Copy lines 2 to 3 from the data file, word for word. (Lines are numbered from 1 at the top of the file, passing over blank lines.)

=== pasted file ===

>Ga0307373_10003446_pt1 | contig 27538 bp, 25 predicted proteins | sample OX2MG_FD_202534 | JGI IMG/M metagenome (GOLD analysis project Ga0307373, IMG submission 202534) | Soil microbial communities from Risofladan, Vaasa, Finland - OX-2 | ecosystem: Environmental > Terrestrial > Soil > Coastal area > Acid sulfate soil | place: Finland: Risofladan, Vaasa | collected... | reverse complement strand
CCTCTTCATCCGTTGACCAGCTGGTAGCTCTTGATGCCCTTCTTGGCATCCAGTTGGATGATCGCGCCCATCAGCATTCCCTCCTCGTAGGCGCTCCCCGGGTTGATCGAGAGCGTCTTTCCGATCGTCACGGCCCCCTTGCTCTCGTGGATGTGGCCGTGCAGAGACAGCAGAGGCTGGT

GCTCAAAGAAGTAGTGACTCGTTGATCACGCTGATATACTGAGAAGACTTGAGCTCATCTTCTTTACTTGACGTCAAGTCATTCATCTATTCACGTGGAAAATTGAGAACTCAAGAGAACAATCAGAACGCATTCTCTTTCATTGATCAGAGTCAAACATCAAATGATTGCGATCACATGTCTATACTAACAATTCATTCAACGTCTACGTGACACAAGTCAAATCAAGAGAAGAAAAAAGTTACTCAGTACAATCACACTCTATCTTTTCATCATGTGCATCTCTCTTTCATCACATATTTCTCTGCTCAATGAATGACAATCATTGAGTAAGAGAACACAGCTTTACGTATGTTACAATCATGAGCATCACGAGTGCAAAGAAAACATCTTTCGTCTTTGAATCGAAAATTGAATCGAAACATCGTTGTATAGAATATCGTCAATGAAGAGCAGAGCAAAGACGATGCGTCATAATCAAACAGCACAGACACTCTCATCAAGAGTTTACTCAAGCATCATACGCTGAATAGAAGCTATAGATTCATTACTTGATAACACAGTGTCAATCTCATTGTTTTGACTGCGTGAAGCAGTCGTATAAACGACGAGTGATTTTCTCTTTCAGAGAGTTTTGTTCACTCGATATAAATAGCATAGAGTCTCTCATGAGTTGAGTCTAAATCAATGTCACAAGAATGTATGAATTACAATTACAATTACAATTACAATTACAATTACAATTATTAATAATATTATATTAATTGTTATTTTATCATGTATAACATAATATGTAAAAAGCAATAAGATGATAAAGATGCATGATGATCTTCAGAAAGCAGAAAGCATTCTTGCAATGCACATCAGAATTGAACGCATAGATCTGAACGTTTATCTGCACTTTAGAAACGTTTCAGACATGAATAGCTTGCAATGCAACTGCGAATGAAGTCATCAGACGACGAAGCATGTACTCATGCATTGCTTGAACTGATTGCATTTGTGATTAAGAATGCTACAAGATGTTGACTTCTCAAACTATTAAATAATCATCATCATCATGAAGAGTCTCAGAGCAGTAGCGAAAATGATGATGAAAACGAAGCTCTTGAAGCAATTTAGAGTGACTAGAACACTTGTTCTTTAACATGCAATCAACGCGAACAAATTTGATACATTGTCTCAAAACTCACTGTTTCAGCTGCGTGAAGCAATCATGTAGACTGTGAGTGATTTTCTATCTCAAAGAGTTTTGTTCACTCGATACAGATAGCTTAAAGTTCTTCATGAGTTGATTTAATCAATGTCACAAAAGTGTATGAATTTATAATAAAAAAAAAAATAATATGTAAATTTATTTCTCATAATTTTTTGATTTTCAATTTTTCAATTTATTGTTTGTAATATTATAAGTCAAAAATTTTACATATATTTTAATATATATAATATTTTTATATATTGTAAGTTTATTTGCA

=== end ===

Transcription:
CCTCTTCATCCGTTGACCAGCTGGTAGCTCTTGATGCCCTTCTTGGCATCCAGTTGGATGATCGCGCCCATCAGCATTCCCTCCTCGTAGGCGCTCCCCGGGTTGATCGAGAGCGTCTTTCCGATCGTCACGGCCCCCTTGCTCTCGTGGATGTGGCCGTGCAGAGACAGCAGAGGCTGGT

GCTCAAAGAAGTAGTGACTCGTTGATCACGCTGATATACTGAGAAGACTTGAGCTCATCTTCTTTACTTGACGTCAAGTCATTCATCTATTCACGTGGAAAATTGAGAACTCAAGAGAACAATCAGAACGCATTCTCTTTCATTGATCAGAGTCAAACATCAAATGATTGCGATCACATGTCTATACTAACAATTCATTCAACGTCTACGTGACACAAGTCAAATCAAGAGAAGAAAAAAGTTACTCAGTACAATCACACTCTATCTTTTCATCATGTGCATCTCTCTTTCATCACATATTTCTCTGCTCAATGAATGACAATCATTGAGTAAGAGAACACAGCTTTACGTATGTTACAATCATGAGCATCACGAGTGCAAAGAAAACATCTTTCGTCTTTGAATCGAAAATTGAATCGAAACATCGTTGTATAGAATATCGTCAATGAAGAGCAGAGCAAAGACGATGCGTCATAATCAAACAGCACAGACACTCTCATCAAGAGTTTACTCAAGCATCATACGCTGAATAGAAGCTATAGATTCATTACTTGATAACACAGTGTCAATCTCATTGTTTTGACTGCGTGAAGCAGTCGTATAAACGACGAGTGATTTTCTCTTTCAGAGAGTTTTGTTCACTCGATATAAATAGCATAGAGTCTCTCATGAGTTGAGTCTAAATCAATGTCACAAGAATGTATGAATTACAATTACAATTACAATTACAATTACAATTACAATTATTAATAATATTATATTAATTGTTATTTTATCATGTATAACATAATATGTAAAAAGCAATAAGATGATAAAGATGCATGATGATCTTCAGAAAGCAGAAAGCATTCTTGCAATGCACATCAGAATTGAACGCATAGATCTGAACGTTTATCTGCACTTTAGAAACGTTTCAGACATGAATAGCTTGCAATGCAACTGCGAATGAAGTCATCAGACGACGAAGCATGTACTCATGCATTGCTTGAACTGATTGCATTTGTGATTAAGAATGCTACAAGATGTTGACTTCTCAAACTATTAAATAATCATCATCATCATGAAGAGTCTCAGAGCAGTAGCGAAAATGATGATGAAAACGAAGCTCTTGAAGCAATTTAGAGTGACTAGAACACTTGTTCTTTAACATGCAATCAACGCGAACAAATTTGATACATTGTCTCAAAACTCACTGTTTCAGCTGCGTGAAGCAATCATGTAGACTGTGAGTGATTTTCTATCTCAAAGAGTTTTGTTCACTCGATACAGATAGCTTAAAGTTCTTCATGAGTTGATTTAATCAATGTCACAAAAGTGTATGAATTTATAATAAAAAAAAAAATAATATGTAAATTTATTTCTCATAATTTTTTGATTTTCAATTTTTCAATTTATTGTTTGTAATATTATAAGTCAAAAATTTTACATATATTTTAATATATATAATATTTTTATATATTGTAAGTTTATTTGCA